1. I find not that I am denied the use
Of this my method, so I no abuse
Put on the words, things, readers, or be rude
In handling figure or sinilitude,
In application, but all that.I may
Seek the advance of truth this or that way.
Denied, did I say? Nay, I have leave
(Example too, and that from them that have
God better pleased, by their words or ways,
Than any man that breatheth now-a-days)
Thus to express my mind, thus to declare
Things unto thee that excellentest are.

2. I find that men as high as trees will write
Dialogue-wise: yet no man doth them slight
For writing #0 : indeed, if they abuse
Truth, cursed be they, and the craft they use
To that intent; but yet let truth be free
To make her sallies upon thee and me,
Which way it pleases God : for who knows how,
Better than he that taught us first to plough,
To guide our minds and pens for his design?
And he makes base things usher in divine.

3. I find that holy writ in many places
Hath semblance with this method, where the cases
Do call for one thing, to set forth another:
Use it I may then, and yet nothing smother
Truth's golden beams : nay, by this method may
Make it cast forth its rays as light as day.

And now, before I do put up my pen, I'll show the profit of my book; and then Commit both ihee and it unto that hard [stand. That pu

the strong down, and makes weak ones
This book it chalketh out before thine eyes
The man that seeks the everlasting prize;
It shows you whence he comes, whíther he goes;
What he leaves undone; also what he does :
It also shows you how he runs and runs
Till he unto the gate of glory comes.
It shows, too, who set out for life amaio,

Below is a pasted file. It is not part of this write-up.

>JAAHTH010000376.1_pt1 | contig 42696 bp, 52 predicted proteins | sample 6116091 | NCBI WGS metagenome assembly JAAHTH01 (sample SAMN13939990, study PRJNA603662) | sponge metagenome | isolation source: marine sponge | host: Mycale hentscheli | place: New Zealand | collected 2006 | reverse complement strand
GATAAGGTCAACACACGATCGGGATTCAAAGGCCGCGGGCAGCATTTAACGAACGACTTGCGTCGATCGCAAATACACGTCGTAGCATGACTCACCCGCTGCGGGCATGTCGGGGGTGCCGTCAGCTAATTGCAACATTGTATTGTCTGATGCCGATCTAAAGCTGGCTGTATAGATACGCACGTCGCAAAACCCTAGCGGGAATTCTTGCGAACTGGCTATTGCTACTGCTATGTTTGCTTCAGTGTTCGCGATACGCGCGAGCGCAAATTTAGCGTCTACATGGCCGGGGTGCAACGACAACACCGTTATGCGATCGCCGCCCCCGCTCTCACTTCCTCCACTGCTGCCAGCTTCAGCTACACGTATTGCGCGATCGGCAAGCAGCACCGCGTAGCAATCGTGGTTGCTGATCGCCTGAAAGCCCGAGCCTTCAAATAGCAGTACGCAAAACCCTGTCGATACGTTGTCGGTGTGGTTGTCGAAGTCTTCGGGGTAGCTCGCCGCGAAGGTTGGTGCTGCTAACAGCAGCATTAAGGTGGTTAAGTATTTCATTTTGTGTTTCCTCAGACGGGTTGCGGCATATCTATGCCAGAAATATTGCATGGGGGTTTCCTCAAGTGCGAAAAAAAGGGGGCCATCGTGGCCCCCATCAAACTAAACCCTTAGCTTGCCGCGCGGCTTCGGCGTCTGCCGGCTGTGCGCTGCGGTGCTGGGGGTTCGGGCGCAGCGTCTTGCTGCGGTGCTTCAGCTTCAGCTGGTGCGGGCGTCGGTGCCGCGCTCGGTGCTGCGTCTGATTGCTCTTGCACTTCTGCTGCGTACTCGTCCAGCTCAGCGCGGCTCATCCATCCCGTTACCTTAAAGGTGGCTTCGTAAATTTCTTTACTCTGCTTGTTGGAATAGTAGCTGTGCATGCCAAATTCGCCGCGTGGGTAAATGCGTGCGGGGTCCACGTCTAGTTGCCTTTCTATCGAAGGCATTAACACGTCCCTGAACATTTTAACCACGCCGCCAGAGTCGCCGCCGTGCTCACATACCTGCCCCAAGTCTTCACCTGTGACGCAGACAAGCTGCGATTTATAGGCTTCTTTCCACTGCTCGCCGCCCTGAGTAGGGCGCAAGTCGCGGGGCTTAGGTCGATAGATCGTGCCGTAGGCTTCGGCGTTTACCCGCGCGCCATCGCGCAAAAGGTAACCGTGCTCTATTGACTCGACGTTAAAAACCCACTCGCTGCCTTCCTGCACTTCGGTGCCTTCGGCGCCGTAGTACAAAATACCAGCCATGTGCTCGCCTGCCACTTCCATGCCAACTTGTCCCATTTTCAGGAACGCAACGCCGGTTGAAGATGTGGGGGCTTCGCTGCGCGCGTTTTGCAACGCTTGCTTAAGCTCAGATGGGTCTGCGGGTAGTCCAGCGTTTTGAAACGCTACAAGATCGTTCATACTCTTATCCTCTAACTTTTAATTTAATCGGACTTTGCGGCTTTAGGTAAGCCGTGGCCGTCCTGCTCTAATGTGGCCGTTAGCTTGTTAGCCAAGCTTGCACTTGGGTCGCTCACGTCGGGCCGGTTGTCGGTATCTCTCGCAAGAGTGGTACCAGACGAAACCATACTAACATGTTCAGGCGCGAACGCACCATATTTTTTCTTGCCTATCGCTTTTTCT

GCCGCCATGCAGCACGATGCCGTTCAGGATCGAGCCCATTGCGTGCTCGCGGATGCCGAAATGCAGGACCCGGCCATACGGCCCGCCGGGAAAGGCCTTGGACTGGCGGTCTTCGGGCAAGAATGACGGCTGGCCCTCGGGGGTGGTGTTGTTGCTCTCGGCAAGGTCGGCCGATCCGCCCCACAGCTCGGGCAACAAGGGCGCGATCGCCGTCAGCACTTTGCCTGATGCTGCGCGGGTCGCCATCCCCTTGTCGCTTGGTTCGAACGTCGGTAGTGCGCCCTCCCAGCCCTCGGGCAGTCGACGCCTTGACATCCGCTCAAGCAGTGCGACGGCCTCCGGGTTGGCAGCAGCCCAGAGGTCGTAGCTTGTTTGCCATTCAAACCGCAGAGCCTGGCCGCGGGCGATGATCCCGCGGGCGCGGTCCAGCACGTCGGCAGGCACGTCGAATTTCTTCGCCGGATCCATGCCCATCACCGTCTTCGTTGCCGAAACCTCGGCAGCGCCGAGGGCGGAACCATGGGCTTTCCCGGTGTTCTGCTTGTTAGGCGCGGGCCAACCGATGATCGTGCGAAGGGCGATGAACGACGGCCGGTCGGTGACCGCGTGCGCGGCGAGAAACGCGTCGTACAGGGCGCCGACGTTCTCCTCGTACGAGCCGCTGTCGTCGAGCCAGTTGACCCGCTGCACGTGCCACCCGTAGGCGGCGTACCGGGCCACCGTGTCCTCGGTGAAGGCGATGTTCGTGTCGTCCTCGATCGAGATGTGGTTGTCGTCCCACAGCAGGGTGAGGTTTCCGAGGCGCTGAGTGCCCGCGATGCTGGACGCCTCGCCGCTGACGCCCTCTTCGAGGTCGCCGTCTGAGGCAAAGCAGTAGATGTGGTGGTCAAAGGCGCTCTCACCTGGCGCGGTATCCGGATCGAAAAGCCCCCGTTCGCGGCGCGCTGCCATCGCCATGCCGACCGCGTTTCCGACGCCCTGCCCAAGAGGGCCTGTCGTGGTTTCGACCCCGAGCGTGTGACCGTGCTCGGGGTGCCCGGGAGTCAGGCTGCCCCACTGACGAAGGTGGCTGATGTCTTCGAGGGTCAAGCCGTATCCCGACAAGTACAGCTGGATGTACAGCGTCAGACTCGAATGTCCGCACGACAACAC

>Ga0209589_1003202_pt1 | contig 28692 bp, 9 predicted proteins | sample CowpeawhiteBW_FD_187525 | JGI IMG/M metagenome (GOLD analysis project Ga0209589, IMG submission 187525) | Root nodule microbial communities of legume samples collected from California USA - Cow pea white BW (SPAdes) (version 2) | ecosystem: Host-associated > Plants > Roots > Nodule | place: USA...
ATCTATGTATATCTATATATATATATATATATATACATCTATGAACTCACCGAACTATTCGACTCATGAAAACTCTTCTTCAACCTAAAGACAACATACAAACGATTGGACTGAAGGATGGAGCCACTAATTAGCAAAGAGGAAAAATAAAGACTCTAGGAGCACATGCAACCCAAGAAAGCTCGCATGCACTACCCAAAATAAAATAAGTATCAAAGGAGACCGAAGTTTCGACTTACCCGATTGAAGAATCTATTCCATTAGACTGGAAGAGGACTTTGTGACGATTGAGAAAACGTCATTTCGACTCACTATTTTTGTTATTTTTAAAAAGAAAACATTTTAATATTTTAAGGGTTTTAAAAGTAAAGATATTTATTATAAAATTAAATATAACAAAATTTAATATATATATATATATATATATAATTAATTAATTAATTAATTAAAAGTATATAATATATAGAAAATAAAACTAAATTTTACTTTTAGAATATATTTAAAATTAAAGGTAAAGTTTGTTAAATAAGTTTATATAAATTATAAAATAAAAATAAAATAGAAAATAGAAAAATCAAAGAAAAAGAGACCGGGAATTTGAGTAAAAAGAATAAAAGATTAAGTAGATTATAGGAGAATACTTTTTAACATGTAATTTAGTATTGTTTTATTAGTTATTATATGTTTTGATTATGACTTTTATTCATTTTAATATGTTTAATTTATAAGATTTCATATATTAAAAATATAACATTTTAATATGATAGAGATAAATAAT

As if the lasting crown they would obtain :
Here also you may see the reason why
They lose their labour, and like fools do die.

This book will make a traveller of thee,
If by its coursels thou wilt ruled be;
It will direct thee to the Holy Land,
If thou wilt its directions understand:
Yea, it will make the slothful active be;
The blind also delightful things to see.

Art thou for something rare and profitable !
Wouldest thou see truth

within a fable ?
Art thou forgetful? Wouldest thou remember
From New-year's day to the last of December?
Then read my fancies; they will stick like burs,
And may be, to the helpless, comforters.

This book was writ in such a dialect,
As may the minds of listless men affect :
It seems a novelty, and yet contains
Nothing but sound and honest gospel strains.

Wouldst thou divert thyself from melancholy?
Wouldst thou be pleasant, yet be far from folly?
Wouldst thou read riddles and their explanation ?
Or else be drowned in thy contemplation ?
Dost thou love picking meat? Or wouldst thou gee
A man i' the clouds, and hear him speak to thee?
Wouldst thou be in a dreann, and yet not sleep?
Or wouldst thou in a moment lau-b and weep?
Wouldest thou lose thyself and catch ng harm,
And find thyself again without a charın ? [what,
Wouldst read thyself, and read thou know'st not
And yet know whether thou art blest or not,
By reading the same Inies ? Ob then come hither,
And lay my book, thy head, and heart together

JOHN BUNYA

LONDON: ELLIOT STOCK, 62, PATERNOSTER ROW.

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Go now, my little Book, to every place

As to be trimm's, new cloth'd, and deck'd with "eins,
Where my first Pilgrim has but shown his face; That it might show its features and its limbs.
Call at their door: if any say, Who's there?

Yet more, so comely doth my Pilgrim walk,
Then answer thou, Christiana is here.

That of him thousands daily sing and talk.